Fasting as a Christian

Fasting is a powerful discipline in the life of any Christ follower, meant to draw one closer to Him. It’s a principle we see all throughout scripture as a tool to humble one’s self and provide an increased amount of time to worship and seek Him.

Medical Note: If you have any medical conditions that would make it difficult or dangerous for you to go without food for any extended period of time, please check with your doctor as to what would be advisable for you. Also note that there are non-food ways you can choose to fast, such as TV, social media, or spending.

Why should I fast?

Fasting is a powerful discipline for any follower of Christ. Admittedly, denying yourself food or any other luxury for an extended period of time doesn’t make much sense. How does going without eating make you grow closer to Christ anyway? But, when you understand the purpose and benefits of fasting, it becomes easier to make the decision to participate in a fast.

Here are a few reasons why fasting is important in the life of a Christ follower:

  • Fasting was an expected discipline in both the Old and New Testaments. There are many recorded instances of fasting in scripture — all to call people back to God. Jesus himself even gave commands for when you fast, not if.
  • Fasting and prayer can restore your first love in Christ, and grow a deeper, more intimate relationship with Him.
  • Fasting is a biblical way to humble yourself before God, laying aside your wants and needs before Him.
  • Fasting allows the Holy Spirit to reveal your true spiritual condition and often results in Him bringing to light areas of brokenness, pain, and hurt that need healing.
  • Fasting produces self-discipline in other areas of your life. When you say “no” to food for any length of time, it becomes easier to say “no” in other areas of life, especially to temptation.
  • Fasting allows you to hear God more clearly.
  • God promises to respond to the discipline of fasting. In 2 Chronicles 7:14, he says: “If my people, who are called by my name, will humble themselves and pray and seek my face and turn from their wicked ways, then will I hear from heaven and will forgive their sin and will heal their land.” Fasting is a form of humbling ourselves. When we fast, He responds.

Fasting draws us closer to Him, empowers us to say no to temptation and sin, and humbles us before God so we can hear Him more clearly.

Preparing to Fast

Here are a few ways you can get yourself and your family ready for fasting:

  • Pray and ask God what type of fast you will do. There are a number of different kinds of fasts, from a full fast of food to partial fasts to fasting something other than food (like social media or TV). The type of fast you choose is important and should be sacrificial. Ask God what kind of fast would be most beneficial for you. You can view the types of fasts in the Fasting 101 section below.
  • Determine how your children will participate. We don’t advise making your children go a week without food; however, there are things your children, as part of your family, can sacrifice for a period of time. We’ve put together a Fasting and Prayer Ideas for Families section below. Read through it and talk to your children about how they can be involved.
  • Begin small. Going any length of time without food will be difficult, but there are things you can do now to prepare yourself. Eat smaller meals, skip the late-night snacks, purchase the food you can eat if doing a Daniel fast. Easing into the fast by eating smaller meals and fewer times now will help make the fast easier next week.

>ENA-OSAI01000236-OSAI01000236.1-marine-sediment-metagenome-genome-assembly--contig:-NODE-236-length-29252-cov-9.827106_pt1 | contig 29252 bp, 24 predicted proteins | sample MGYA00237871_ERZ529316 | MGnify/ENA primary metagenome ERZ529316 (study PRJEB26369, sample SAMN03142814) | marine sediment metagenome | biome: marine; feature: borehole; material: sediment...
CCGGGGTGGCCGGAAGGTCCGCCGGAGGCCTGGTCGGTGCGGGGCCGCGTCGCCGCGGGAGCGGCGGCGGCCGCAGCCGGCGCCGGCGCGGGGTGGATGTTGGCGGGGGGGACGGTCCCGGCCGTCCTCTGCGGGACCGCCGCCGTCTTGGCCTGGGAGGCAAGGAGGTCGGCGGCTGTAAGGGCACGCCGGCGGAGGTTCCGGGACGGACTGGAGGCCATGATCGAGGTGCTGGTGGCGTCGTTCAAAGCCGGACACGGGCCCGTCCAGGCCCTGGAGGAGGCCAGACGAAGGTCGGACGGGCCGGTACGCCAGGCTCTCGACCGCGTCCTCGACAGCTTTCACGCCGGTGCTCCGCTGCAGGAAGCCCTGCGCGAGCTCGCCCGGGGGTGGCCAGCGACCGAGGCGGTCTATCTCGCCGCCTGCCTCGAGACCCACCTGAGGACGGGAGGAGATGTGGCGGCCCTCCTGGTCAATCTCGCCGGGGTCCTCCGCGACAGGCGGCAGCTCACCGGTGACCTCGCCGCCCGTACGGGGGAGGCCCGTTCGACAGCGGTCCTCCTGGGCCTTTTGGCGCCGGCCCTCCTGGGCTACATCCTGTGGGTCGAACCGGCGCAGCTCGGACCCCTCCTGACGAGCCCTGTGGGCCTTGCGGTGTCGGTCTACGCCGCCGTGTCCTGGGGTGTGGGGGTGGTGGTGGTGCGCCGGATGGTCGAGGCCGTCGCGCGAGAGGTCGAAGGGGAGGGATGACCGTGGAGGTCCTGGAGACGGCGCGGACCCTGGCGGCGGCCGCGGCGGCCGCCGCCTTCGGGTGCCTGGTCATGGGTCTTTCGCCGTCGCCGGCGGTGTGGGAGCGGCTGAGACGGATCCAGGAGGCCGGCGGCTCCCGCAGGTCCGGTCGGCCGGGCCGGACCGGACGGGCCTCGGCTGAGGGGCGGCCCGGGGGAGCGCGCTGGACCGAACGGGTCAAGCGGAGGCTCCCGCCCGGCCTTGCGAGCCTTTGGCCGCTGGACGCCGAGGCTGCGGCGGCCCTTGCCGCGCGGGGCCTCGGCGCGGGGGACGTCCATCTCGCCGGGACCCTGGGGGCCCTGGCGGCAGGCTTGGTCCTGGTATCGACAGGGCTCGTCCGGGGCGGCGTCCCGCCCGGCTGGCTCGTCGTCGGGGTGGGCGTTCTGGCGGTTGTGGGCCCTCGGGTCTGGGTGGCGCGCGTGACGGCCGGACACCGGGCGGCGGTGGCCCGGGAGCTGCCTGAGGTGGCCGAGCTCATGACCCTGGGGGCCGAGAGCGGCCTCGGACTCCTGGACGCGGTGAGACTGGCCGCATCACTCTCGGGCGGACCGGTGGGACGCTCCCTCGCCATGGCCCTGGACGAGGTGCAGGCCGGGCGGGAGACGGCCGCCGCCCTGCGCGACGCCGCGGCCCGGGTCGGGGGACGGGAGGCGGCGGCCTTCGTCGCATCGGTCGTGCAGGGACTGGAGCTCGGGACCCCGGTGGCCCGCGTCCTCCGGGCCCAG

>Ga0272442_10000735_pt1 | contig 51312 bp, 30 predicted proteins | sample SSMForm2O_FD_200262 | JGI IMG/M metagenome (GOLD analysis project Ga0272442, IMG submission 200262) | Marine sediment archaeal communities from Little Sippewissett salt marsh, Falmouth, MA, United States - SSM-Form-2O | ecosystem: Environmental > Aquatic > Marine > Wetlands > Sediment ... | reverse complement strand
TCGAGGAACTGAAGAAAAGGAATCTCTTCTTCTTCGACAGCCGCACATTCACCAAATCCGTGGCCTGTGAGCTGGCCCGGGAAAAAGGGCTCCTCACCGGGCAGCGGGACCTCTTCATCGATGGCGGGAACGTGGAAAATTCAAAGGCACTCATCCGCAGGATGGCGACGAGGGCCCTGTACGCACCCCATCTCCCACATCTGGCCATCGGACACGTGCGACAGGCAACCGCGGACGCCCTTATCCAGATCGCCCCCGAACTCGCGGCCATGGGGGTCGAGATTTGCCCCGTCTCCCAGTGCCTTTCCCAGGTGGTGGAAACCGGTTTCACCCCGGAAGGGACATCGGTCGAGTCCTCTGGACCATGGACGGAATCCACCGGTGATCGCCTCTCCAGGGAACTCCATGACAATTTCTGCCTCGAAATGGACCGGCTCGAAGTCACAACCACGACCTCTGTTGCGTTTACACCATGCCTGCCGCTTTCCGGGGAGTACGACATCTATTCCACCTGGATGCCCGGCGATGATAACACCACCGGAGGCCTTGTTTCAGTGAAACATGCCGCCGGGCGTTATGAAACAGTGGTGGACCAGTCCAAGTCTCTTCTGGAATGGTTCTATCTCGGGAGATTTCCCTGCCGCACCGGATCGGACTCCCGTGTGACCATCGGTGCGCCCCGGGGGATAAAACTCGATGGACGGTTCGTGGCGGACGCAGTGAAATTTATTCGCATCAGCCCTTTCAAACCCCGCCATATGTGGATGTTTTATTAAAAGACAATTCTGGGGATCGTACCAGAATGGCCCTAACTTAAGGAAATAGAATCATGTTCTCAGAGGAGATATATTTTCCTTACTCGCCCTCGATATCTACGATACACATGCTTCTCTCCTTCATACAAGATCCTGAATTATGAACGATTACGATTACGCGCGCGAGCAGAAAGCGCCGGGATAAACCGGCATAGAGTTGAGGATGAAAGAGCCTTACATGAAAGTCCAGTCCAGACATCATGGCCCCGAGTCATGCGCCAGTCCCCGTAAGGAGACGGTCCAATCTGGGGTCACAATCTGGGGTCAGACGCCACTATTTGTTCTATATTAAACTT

• End small. Begin planning how you will end your fast. It’s not advisable to gorge on all the foods you missed out on right after the fast. Your stomach won’t be able to handle it — especially greasy or spicy foods. Plan a few easy, bland meals the day you break your fast to get your body used to food again.
  • Determine how you will spend time in prayer. The purpose of fasting isn’t just to deny ourselves something; it’s about emptying ourselves to be filled with more of God. Take the time you normally would spend eating to pursue God. Pray. Worship. Read your bible. Whatever it looks like for you, determine that ahead of time, otherwise it will be easy to fill that time with something else.
Fasting 101

Types of Fasts

The Bible records many different circumstances, types, and lengths of fasts.

  • The most common fast or what is called the normal fast involves going without food for a meal, a day, or a certain number of days. If you undertake a normal fast, you should drink water, and plenty of it. Depending on the length of the normal fast, you may also choose to take clear broth and 100% juices in order to maintain your strength.
  • Another type of fast is the partial fast. This fast usually involves giving up particular foods and drink for an extended period of time. This is often referred to as the Daniel fast (cf. Daniel 1:12 and 10:2) based on several times in Daniel’s life where he allowed himself no choice foods, meats, breads, sweets or wine, but ate only vegetables and drank water.

Choosing Your Fasts

Like anything else, depending on your level of experience with fasting, you may want to learn to walk before you attempt to run.

Fasting for Beginners:

  • Begin by fasting for one meal a day (i.e. skip lunch and eat breakfast and a light dinner).
  • Cut out all sweets and sodas and incorporate a partial fast for several days of the week.
  • Maybe during week attempt a normal fast for a full day.

Fasting for Intermediates:

  • Incorporate a partial fast for all or most of the 21 days.
  • Blend a partial fast for most of the week with a normal fast 1 or 2 days of the week.
  • Build up to a normal fast of 1-2 days toward the end of the week.

Fasting for Experienced:

  • Attempt a normal fast for all 21 days, using water, fruit juices and broth.
  • Combine the partial fast and normal fast (begin with a partial fast, work into a normal fast for 1-2 days and end with a partial fast)

Fasting for Whatever Level:

  • Ask God for guidance on how you should incorporate fasting into this 21-day journey.

Tips for Fasting

  • Use the free meal time to pray and study your Bible.
  • Drink a lot of water (this will flush your system of all the built up toxins).
  • Expect a normal fast to be uncomfortable at first (if you go without food for a day or two you may feel weak and experience a headache; that’s just your body getting rid of lots of junk you don’t need).